By the end of the class, they had created their own vocabulary lists and were energized to learn more words. Here’s an overview of the activity:
Define the word “cognate”
Cognates are words that look or sound the same in two or more languages and have the same, or a very similar, meaning.
Give examples of common cognates
For English and Spanish, there are loads of cognates. I chose examples in both masculine and feminine, as well as singular and plural:
el chocolate – the chocolate
la música – the music
los elefantes – the elephants
las naciones – the nations
Give them an authentic language example
Especially with adult learners, what they learn needs to be relevant and useful. Sometimes standard textbooks provide vocabulary that will be of little use to them in their everyday lives. (I mean really, do adults need to know how to say how many pieces of chalk there are in a classroom? Especially in today’s world? And yet, the textbooks we use still have vocabulary such as this in the introductory chapters. I think this is mostly because “that’s how it’s always been done”. From my experience, I can see my learners’ eyes glazing over with boredom when we have to learn vocabulary by rote that really has no relevance to them as working and professional adults who want to travel or do business abroad.
I keep to balance what we need to cover in our textbooks with real life examples of words they might encounter during their travels.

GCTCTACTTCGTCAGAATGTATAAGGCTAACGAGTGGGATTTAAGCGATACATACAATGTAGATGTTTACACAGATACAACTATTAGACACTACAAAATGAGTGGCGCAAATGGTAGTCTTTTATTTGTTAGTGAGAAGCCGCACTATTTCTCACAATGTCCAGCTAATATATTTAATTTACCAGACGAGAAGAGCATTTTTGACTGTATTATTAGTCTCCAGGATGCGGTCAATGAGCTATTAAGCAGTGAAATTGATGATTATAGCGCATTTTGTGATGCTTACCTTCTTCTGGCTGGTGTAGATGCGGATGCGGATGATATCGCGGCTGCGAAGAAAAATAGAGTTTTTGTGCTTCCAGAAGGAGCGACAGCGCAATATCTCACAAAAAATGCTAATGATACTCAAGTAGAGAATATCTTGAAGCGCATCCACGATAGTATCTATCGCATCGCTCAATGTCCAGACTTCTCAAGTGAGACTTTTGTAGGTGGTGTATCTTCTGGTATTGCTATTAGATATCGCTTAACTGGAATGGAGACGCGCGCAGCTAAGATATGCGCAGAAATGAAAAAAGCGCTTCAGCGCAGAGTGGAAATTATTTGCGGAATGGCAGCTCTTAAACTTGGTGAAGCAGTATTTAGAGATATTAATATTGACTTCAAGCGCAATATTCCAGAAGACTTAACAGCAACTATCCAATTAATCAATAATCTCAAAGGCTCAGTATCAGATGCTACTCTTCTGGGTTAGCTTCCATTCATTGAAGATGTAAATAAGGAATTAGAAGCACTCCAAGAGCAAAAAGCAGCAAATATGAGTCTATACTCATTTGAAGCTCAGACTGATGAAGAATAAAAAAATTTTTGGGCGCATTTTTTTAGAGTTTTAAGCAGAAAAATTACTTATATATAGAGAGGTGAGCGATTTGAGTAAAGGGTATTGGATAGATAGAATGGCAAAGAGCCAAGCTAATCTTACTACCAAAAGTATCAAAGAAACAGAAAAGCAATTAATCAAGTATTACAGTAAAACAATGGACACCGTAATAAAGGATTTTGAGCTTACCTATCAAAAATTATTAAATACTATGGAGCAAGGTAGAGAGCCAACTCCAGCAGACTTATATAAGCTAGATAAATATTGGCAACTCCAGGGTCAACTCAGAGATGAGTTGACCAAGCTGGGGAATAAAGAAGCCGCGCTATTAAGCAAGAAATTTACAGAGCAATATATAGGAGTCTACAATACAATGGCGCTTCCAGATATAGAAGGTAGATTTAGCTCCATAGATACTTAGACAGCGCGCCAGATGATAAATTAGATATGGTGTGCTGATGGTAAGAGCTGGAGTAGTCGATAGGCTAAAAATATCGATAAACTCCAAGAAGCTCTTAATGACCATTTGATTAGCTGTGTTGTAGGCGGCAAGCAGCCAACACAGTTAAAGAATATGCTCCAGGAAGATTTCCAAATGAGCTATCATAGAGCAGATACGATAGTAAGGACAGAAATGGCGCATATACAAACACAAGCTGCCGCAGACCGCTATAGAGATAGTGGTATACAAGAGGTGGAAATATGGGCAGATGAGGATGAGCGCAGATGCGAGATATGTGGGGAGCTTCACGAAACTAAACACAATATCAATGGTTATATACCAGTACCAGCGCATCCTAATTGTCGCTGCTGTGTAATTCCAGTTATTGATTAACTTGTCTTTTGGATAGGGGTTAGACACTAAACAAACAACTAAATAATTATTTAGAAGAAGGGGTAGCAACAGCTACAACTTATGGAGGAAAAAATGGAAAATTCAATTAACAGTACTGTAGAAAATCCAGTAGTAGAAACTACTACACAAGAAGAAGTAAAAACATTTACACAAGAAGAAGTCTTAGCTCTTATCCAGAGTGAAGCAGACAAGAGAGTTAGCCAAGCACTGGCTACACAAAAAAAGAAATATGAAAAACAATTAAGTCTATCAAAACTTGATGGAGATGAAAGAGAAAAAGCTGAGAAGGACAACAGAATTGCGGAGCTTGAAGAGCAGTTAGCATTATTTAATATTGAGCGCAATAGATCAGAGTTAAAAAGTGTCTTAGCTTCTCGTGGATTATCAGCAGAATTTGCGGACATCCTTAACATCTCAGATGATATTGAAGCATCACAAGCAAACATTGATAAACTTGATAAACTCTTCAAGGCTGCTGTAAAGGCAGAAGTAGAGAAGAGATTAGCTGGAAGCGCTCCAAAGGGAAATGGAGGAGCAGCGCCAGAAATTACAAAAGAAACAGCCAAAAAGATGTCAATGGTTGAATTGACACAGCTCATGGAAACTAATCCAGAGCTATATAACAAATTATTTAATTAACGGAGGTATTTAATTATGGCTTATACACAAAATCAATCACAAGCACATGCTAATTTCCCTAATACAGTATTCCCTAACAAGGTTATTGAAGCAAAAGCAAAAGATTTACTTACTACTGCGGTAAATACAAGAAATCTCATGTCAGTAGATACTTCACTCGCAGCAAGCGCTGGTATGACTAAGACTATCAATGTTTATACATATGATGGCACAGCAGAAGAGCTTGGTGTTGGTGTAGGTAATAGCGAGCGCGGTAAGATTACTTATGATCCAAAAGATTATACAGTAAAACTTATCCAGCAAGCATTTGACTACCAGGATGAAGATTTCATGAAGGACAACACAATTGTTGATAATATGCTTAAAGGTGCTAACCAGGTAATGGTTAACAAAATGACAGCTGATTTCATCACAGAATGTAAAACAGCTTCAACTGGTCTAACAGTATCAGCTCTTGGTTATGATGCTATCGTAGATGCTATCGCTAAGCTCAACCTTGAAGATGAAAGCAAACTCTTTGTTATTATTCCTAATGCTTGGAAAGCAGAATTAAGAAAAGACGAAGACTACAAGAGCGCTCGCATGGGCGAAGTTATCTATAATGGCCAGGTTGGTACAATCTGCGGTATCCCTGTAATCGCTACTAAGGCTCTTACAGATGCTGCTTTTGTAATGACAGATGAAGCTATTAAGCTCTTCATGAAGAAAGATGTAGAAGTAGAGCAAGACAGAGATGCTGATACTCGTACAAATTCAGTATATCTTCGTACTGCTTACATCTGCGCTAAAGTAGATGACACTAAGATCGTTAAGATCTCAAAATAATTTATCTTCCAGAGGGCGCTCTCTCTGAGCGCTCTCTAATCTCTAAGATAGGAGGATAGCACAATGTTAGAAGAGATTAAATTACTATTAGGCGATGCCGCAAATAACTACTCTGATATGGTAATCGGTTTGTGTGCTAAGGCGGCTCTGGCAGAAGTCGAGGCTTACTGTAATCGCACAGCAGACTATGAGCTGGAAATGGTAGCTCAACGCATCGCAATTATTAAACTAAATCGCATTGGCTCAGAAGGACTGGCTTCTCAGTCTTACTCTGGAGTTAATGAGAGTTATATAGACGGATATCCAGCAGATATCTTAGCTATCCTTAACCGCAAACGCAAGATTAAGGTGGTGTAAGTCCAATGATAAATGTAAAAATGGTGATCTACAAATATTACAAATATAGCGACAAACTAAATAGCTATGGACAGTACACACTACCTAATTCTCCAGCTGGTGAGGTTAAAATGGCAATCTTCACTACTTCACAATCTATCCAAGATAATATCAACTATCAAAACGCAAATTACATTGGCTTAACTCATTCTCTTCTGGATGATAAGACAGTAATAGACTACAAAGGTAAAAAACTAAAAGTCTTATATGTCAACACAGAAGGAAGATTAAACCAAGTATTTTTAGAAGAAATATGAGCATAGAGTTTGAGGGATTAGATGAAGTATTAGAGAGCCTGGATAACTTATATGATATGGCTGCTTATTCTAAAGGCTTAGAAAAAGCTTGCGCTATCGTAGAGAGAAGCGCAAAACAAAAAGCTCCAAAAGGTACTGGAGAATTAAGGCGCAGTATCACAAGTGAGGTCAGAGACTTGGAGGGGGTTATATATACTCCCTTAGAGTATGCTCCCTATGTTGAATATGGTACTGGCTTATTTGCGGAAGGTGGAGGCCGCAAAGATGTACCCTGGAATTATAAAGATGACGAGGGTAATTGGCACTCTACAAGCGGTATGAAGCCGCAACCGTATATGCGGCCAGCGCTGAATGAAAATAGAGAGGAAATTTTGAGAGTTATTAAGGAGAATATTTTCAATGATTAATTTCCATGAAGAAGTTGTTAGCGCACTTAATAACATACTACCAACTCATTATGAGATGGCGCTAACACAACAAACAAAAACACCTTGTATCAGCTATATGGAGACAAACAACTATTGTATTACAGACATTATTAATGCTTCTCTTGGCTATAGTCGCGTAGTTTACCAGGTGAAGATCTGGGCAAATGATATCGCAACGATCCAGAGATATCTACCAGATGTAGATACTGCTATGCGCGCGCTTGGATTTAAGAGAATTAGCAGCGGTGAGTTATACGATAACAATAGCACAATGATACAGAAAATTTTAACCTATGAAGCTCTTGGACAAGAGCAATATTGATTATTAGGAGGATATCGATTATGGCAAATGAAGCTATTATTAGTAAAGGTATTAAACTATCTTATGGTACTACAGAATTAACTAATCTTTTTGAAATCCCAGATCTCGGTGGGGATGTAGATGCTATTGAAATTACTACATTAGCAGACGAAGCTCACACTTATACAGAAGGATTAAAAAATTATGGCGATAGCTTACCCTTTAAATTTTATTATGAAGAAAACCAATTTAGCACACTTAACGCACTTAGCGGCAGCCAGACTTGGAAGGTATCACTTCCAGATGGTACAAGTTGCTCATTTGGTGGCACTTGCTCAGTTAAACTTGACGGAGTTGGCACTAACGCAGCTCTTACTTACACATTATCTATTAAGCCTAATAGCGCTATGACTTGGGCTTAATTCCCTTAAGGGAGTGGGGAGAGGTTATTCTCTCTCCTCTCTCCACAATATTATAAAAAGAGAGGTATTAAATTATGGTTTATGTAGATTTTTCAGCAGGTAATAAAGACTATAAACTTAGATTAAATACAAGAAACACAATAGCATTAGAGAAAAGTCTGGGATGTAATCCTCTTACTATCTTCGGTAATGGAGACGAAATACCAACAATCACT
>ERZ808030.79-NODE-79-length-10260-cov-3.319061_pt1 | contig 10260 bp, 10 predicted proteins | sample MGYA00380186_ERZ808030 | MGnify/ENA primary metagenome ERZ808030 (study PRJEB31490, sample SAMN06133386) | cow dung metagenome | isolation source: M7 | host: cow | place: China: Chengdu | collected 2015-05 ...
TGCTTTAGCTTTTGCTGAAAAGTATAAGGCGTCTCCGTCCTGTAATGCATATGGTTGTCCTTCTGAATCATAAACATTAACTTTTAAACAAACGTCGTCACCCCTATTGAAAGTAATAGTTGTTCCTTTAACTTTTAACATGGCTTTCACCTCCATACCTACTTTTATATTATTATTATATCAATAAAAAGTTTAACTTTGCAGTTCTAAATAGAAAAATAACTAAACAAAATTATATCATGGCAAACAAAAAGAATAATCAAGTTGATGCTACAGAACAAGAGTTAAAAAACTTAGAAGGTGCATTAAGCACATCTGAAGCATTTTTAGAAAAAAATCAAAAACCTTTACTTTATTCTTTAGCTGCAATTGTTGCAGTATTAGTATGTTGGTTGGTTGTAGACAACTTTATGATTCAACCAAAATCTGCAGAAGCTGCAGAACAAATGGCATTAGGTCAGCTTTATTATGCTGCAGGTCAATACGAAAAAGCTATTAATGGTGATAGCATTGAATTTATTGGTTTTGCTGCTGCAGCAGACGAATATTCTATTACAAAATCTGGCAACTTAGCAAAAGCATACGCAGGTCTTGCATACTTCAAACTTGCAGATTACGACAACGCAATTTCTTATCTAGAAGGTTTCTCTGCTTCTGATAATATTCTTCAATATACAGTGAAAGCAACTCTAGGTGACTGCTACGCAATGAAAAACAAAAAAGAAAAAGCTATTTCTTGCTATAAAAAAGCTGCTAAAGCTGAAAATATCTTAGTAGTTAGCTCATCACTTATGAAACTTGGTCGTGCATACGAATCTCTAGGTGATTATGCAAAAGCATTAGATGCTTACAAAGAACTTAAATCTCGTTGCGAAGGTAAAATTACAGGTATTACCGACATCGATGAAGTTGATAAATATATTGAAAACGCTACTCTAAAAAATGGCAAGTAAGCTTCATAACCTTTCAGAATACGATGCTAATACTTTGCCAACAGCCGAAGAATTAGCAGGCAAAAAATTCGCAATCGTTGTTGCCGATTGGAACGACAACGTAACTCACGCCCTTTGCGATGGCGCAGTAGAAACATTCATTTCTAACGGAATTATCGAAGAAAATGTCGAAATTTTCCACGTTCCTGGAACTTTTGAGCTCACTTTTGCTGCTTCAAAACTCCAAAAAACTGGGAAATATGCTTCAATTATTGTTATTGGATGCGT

For this activity, I have a selection of magazines in a variety of topics including news, business, science, fashion, home and garden and even mechanics. There are enough magazines so that each student can chose one.
Have them seek and identify cognates
The students are challenged to find as many cognates as they can in their magazine in a given time period. I usually give them 5-10 minutes. I challenge them to find at least 10 new words – and hint that they can probably find 30 or 40, maybe more. Giving them a time limit keeps them on task and focussed.
Record the cognates
Students write down the words they can pick out and recognize. I tell them to add el, la, los, or las in front of the word to remind them of its number and gender. This turns the passive activity of identifying the cognates into an active activity of building their own vocabulary list. The act of writing it down engages them more and personalizes the learning as they build their list.
Share their cognates
Since each person has a different magazine, each will have identified and recorded different words. Once the time is up, students then work in pairs or groups of three to share their magazines and vocabulary lists. Each can add to their own list by learning from their peers.
Large group debrief
Once the students have shared in small groups, we debrief the entire activity reflecting on the process itself, as well as the new vocabulary lists they have built in a short period of time. Students inevitably report heightened feelings of confidence and interest as they find they can identify words from authentic materials. They become aware of the process involved in building their own vocabulary, recognizing that writing the words down will help them remember.
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Sarah Elaine Eaton is a faculty member in the Werklund School of Education, University of Calgary, Canada.